The return of Batman’s oldest enemy! The return of Batman’s son! And much more!
Note: This multi-issue story spanned several comics, many of which were not written by Grant Morrison. Although they’re not essential to understanding Grant Morrison’s overall purpose and legend, they’re worth talking about briefly. For one, they show that DC really did put Morrison in charge of Batman for a while—even if they cut the rug out from under him before he could finish his story. For another, it’s interesting to see how other writers and artists played in Morrison’s Bat-playground.
But overall, this is an entirely “skippable” chapter in Grant Morrison’s Bat-story. (It’s also not a great tale, really.)
It starts with Batman #670, titled a “Prelude,” in which we see not only that Damian is still alive (no shocker there, though) but he now clearly identifies with his father—in opposition to Grandpa Ghul. We also see Ghul being referred to as “The Demon.” Remember back in Batman #666—already two years ago in “real life” time—Morrison showed Damian in the future, talking about how he had killed “The Demon.” Also, remember that Damian first appeared in an elseworlds story written by Mike Barr called “Son of the Demon.” Ghul is ageless, and his mark on Damian feels paternal, even if the character genetically is Damian’s grandfather.
This new relationship is exemplified by one exchange, in which Ghul says that Damian was “grown in a tank.” Ghul demands Damian’s loyalty…
After that, the story spins into high gear, telling of how Ra’s gets a new body. The side stories, in the pages of Robin, Nightwing and Detective, mostly deal with Damian Wayne, Jason Todd and Dick Grayson all fighting each other and teaming up at the same time, for the first time. I have to say, the writing isn’t very strong and there are some major gaps between the books. The most glaring: Grant Morrison breaks Batman’s arm in Batman #671, but in the very next issue of the saga, Robin #169, we see Batman fighting with both arms and both fists, as if it never happened. There’s quite a few examples of this kind of thing—and many distortions of Damian’s character into a much less interesting, oversimplified “boy wants daddy” archetype. It was simply too early for Morrison to let go of the character, and the pat “we’re all family now” ending comes too quickly to be believable.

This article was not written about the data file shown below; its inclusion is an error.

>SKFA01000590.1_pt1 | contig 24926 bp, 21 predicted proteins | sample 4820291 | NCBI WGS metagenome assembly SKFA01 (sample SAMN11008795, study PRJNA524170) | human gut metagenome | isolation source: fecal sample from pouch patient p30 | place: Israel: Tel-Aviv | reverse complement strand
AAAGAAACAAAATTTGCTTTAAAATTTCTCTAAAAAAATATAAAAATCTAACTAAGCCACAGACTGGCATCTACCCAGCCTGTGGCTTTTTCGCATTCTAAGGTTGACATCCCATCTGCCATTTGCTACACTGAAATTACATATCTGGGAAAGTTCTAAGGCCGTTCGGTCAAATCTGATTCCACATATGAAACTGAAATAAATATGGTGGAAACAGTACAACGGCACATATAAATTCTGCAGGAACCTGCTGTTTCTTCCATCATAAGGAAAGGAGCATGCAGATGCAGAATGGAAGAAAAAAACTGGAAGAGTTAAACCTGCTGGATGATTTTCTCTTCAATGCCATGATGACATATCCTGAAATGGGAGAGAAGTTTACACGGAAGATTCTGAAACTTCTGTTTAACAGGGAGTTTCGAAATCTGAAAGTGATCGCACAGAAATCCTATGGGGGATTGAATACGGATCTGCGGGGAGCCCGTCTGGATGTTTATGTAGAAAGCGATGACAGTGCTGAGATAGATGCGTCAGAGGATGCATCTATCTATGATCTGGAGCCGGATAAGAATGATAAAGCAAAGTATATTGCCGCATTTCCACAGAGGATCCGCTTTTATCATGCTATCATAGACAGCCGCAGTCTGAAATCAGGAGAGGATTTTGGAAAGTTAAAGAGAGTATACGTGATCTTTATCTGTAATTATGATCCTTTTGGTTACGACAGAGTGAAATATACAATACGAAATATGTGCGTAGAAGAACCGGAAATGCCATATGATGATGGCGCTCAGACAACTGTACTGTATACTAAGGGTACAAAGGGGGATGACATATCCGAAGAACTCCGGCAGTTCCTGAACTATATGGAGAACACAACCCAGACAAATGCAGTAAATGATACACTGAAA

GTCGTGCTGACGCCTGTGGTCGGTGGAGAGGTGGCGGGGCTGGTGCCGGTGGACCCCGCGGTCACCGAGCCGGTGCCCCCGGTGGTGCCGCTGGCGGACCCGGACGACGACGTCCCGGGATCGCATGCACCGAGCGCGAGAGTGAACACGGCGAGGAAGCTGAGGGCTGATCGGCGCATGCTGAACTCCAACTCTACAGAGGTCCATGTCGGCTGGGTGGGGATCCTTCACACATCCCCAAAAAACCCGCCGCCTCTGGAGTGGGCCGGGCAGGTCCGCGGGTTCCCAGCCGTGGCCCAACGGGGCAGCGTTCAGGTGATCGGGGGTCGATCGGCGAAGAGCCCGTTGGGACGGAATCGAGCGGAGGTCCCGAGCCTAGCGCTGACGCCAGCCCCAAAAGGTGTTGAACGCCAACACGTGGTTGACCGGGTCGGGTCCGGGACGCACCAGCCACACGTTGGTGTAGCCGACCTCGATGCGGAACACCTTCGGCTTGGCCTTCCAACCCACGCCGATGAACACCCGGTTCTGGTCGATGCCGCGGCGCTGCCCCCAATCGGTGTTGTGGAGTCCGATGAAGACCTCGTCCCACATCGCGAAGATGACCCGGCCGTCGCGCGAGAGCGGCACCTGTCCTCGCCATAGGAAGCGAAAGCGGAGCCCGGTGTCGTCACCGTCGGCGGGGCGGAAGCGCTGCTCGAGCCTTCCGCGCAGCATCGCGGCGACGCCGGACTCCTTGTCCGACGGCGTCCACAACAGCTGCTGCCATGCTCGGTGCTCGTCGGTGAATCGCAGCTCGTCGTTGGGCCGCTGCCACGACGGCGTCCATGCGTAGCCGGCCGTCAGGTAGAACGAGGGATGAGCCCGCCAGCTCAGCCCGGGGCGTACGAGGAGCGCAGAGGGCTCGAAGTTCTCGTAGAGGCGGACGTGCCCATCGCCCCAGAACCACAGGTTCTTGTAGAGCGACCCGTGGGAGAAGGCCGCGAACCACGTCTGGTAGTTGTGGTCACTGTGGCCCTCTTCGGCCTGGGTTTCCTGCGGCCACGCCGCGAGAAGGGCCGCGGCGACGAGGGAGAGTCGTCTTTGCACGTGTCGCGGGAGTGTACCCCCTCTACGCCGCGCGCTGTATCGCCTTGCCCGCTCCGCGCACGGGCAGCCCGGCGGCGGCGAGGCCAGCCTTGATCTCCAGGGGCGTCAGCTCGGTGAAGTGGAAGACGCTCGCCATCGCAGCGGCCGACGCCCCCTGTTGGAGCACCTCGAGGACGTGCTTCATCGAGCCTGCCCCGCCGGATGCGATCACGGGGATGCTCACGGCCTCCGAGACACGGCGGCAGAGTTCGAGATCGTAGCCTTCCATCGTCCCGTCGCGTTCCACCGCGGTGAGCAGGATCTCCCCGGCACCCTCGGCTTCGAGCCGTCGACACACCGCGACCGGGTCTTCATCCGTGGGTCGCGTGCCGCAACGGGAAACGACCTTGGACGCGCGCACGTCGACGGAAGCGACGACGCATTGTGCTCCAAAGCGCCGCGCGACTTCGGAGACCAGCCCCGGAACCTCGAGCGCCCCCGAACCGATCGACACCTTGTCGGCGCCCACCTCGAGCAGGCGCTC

Reading this story with all the tie-ins just accentuates how much better a writer Grant Morrison is than most other writers of the The Bat.
And that’s why I say this one is skippable.